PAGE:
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Teaching our kids about our precious wildlife in a time of crisis

Emmy Samtani

Emmy Samtani

Emmy is the founder of Kiindred and mother to 3 little ones. Over the last 4 years, she has worked with some of the most credible experts in the parenting space and is a keen contributor on all things parenthood.
Created on Sep 25, 2023 · 4 mins read
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Prior to Christmas, we were going to share with you all a list of wonderful things to do over Summer in partnership with WILD LIFE Sydney Zoo. Since our country is now in crisis and our beautiful land is burning, it seemed a little ill-fitting to write something which felt insensitive to the current situation.

It’s hard to escape any conversation around what is happening right now and you can guarantee there are little ears listening at all times. The sheer volume of wildlife that has been affected as a result of the fire crisis is horrific – the numbers are staggering! There are plenty of images and videos circulating of the injured animals and whilst we do our best to ‘shelter’ our little ones, they are going to be seeing and hearing about it in one way or another.
Admittedly, this wasn’t something I was prepared for. We were so caught up watching the news 24/7 over the last few days, that we failed to realise the impact it would have on our (nearly) 5YO. She had been seeing the devastation, the dead animals and the stories of people losing their homes… and she had questions.
Who is going to look after the sick animals? What happens if they don’t have a home? Can we make them come back alive?
I recently read an article by our Child Behaviour Expert, Stephanie Wicker and she had some wonderful tips on how to navigate conversations around the fire crisis. I find it really helpful to be armed with this information, in order to be better prepared for such questions – thankfully I had seen her post!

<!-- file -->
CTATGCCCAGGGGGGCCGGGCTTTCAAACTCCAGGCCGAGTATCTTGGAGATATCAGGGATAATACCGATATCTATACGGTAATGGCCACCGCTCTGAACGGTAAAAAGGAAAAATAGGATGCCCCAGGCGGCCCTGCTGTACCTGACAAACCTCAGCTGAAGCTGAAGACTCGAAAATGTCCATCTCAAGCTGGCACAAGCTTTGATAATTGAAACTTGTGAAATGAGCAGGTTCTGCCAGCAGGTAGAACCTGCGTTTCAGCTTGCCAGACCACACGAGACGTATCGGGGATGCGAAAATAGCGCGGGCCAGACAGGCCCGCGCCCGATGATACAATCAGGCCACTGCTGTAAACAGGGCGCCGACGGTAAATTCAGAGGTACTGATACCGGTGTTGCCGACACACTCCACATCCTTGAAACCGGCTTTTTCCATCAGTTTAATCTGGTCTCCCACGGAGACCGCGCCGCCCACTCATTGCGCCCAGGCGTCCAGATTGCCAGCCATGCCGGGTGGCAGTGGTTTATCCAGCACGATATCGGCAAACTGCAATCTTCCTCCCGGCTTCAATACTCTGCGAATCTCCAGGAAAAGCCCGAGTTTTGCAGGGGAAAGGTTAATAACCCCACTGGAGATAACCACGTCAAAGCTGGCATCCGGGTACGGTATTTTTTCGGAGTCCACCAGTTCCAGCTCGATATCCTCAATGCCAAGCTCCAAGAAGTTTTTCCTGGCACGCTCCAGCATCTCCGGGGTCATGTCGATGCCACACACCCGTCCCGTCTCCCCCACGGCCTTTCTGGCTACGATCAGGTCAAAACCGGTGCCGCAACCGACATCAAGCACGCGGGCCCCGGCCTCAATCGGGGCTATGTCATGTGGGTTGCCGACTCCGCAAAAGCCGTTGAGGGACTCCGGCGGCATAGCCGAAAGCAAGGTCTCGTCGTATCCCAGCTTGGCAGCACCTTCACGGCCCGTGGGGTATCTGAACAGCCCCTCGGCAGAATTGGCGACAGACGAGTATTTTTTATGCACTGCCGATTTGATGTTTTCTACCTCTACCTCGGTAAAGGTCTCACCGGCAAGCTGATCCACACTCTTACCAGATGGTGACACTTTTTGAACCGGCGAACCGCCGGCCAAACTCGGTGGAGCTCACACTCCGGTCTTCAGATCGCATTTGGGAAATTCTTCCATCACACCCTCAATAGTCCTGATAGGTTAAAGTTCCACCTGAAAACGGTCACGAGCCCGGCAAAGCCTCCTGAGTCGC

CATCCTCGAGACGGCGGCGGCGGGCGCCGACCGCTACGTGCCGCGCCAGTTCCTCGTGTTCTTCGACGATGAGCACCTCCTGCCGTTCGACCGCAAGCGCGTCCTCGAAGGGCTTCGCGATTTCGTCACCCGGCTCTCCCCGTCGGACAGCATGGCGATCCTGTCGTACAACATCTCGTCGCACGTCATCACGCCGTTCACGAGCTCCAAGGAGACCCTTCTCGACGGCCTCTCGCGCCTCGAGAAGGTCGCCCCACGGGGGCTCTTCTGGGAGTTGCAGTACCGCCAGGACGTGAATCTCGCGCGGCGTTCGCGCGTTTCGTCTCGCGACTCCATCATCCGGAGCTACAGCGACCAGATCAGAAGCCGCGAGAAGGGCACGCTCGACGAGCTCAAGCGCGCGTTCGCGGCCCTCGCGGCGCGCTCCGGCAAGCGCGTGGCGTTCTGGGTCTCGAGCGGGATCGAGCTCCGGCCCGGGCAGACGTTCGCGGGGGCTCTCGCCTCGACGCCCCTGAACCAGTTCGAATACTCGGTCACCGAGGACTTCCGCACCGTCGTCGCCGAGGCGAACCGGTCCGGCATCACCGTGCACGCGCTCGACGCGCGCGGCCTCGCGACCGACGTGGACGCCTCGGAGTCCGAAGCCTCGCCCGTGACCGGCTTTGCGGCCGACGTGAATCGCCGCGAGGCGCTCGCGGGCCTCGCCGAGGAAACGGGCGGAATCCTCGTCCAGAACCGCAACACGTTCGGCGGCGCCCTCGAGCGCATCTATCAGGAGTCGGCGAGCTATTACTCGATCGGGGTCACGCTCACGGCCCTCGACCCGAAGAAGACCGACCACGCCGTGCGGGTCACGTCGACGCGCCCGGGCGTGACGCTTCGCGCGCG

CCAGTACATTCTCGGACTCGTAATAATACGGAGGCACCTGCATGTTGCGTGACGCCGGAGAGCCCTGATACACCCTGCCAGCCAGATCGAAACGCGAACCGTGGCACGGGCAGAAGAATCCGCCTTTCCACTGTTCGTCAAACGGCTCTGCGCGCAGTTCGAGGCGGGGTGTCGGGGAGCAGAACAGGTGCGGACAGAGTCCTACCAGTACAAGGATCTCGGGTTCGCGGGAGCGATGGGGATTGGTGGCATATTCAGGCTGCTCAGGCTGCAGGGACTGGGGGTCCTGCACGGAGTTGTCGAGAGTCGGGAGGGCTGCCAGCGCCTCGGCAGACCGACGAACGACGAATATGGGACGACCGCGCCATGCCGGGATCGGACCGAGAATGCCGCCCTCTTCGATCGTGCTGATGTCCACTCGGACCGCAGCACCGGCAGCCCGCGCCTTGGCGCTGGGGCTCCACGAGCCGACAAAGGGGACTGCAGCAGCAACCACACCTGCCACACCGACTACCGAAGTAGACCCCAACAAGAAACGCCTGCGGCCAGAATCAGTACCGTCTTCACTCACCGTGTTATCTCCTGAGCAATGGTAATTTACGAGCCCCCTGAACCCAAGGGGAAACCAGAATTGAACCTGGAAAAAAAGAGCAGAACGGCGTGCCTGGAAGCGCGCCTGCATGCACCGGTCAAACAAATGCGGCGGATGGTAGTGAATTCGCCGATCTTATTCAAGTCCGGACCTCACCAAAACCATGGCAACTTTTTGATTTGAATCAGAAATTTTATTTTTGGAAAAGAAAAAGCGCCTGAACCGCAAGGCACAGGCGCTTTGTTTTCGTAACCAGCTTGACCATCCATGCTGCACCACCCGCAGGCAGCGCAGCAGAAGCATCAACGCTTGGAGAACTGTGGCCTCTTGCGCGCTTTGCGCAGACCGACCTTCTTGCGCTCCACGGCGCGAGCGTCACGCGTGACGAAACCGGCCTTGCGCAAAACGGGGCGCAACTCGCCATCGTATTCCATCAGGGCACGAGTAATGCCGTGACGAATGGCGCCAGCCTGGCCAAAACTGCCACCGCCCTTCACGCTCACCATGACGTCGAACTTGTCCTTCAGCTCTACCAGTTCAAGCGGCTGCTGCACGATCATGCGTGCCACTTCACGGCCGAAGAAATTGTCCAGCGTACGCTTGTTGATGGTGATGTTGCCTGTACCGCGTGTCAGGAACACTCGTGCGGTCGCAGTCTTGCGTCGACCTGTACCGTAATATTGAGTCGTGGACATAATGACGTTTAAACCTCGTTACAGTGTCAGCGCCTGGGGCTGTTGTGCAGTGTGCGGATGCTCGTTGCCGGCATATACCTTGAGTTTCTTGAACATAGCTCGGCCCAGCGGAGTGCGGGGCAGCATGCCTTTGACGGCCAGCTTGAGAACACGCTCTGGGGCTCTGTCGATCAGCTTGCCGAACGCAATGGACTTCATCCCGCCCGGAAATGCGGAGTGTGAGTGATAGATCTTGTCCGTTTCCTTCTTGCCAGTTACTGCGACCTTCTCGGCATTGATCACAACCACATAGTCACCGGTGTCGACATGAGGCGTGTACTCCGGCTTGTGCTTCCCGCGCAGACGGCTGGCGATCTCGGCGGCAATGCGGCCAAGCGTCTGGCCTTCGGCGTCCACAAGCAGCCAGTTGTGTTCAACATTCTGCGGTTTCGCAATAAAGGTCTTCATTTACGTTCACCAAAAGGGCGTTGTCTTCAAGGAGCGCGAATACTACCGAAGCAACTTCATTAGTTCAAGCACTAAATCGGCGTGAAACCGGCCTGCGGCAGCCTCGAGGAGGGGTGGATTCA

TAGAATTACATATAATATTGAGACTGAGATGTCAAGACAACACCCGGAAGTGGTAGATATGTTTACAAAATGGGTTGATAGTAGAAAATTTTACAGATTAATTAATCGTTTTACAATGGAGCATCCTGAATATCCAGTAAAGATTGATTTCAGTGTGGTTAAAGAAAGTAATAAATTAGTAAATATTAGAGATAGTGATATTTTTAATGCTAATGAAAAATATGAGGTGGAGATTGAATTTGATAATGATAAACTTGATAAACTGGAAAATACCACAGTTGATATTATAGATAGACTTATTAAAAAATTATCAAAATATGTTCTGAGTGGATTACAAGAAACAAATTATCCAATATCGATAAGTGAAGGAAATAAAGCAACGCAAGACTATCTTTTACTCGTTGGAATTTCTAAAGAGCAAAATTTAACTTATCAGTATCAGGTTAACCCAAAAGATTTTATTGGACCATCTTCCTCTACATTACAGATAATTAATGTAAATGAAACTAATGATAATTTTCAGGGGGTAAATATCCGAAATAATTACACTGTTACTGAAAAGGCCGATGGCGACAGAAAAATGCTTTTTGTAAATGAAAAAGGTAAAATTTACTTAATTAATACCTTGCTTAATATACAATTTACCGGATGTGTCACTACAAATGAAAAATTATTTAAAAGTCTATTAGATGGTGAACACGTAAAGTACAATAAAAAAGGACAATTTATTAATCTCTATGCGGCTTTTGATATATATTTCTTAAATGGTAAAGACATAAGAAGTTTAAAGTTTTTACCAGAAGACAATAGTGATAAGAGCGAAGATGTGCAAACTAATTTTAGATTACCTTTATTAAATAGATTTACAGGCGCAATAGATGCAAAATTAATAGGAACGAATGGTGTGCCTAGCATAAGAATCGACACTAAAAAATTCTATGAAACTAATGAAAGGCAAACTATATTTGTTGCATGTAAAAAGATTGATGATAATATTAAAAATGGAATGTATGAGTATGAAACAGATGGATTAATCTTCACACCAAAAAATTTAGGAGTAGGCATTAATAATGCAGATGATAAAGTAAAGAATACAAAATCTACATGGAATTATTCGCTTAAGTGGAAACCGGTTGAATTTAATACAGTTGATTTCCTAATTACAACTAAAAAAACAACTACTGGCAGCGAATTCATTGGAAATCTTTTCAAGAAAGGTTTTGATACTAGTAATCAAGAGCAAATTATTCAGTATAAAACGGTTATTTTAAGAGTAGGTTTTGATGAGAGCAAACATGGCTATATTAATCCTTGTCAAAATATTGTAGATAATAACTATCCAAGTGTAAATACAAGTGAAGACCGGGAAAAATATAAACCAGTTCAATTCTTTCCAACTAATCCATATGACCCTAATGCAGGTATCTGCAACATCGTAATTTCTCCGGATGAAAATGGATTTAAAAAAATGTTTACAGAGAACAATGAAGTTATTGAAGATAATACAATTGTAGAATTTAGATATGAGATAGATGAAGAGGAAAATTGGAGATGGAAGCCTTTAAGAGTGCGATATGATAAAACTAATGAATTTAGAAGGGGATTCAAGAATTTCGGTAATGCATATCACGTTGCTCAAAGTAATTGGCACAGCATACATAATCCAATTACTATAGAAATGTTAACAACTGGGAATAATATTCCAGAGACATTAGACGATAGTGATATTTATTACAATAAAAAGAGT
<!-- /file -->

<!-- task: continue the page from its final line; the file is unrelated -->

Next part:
Here’s how we applied her tips in our home:


1. Take the Lead & Encourage Questions

I led the conversation around the current fire crisis and what is happening to our beautiful country. We asked her if she had been seeing things on TV about the fires and if she had any questions. This was a really great way to gauge what she had been seeing and what she may be processing in her little brain. For example, I wasn’t aware that she had been seeing the ‘dead animals’.

2. Reassure feelings & emotions

Through our conversations on what was happening, we uncovered mostly feelings of sadness. Whilst she hasn’t mentioned feeling scared just yet, it’s not to say it won’t come. It’s only through having these conversations that we can truly see what they are thinking about – and reassure them it’s ok to have these feelings because we do too!
“Mumma feels really sad too.. it’s horrible to see the animals hurting and the fires”. Thankfully we are safe here, so maybe we can help to make them feel better. Let’s think about what we can do together!”

3. Let’s make a plan together!

Steph says that children thrive when they feel part of the solution – and it’s so true! If there is any way to turn anxiety into control, it’s through being able to contribute in their own way. I have seen so many wonderful charities circulating and we decided to stay on theme with the animals and adopt a Koala:

We are also going shopping to buy some of the much needed things for our local drop off centre, which is a tangible way for them to contribute.
Finally, visiting the Zoo is always one of the top things on our ‘Summer Fun List’ and I personally think this provides a great opportunity to have a positive experience with our wildlife to counteract all the tragic scenes we are seeing. Sure there will be questions but it is the perfect platform for teachable moments about our precious wildlife and the environment. Spending time together appreciating the animals, talking about their needs (what they eat/what they do) and why it’s so important for us to respect and protect their homes.
After discussing this with our friends over at WILD LIFE Sydney Zoo, we learnt about some of the wonderful initiatives they have been working on to help support our wildlife through the Wild Life Conservation Fund.
This is likely going to be an ongoing situation for a few weeks yet. So continue to have these conversations to educate them and ensure they feel safe and supported during a time of crisis.
Emmy x

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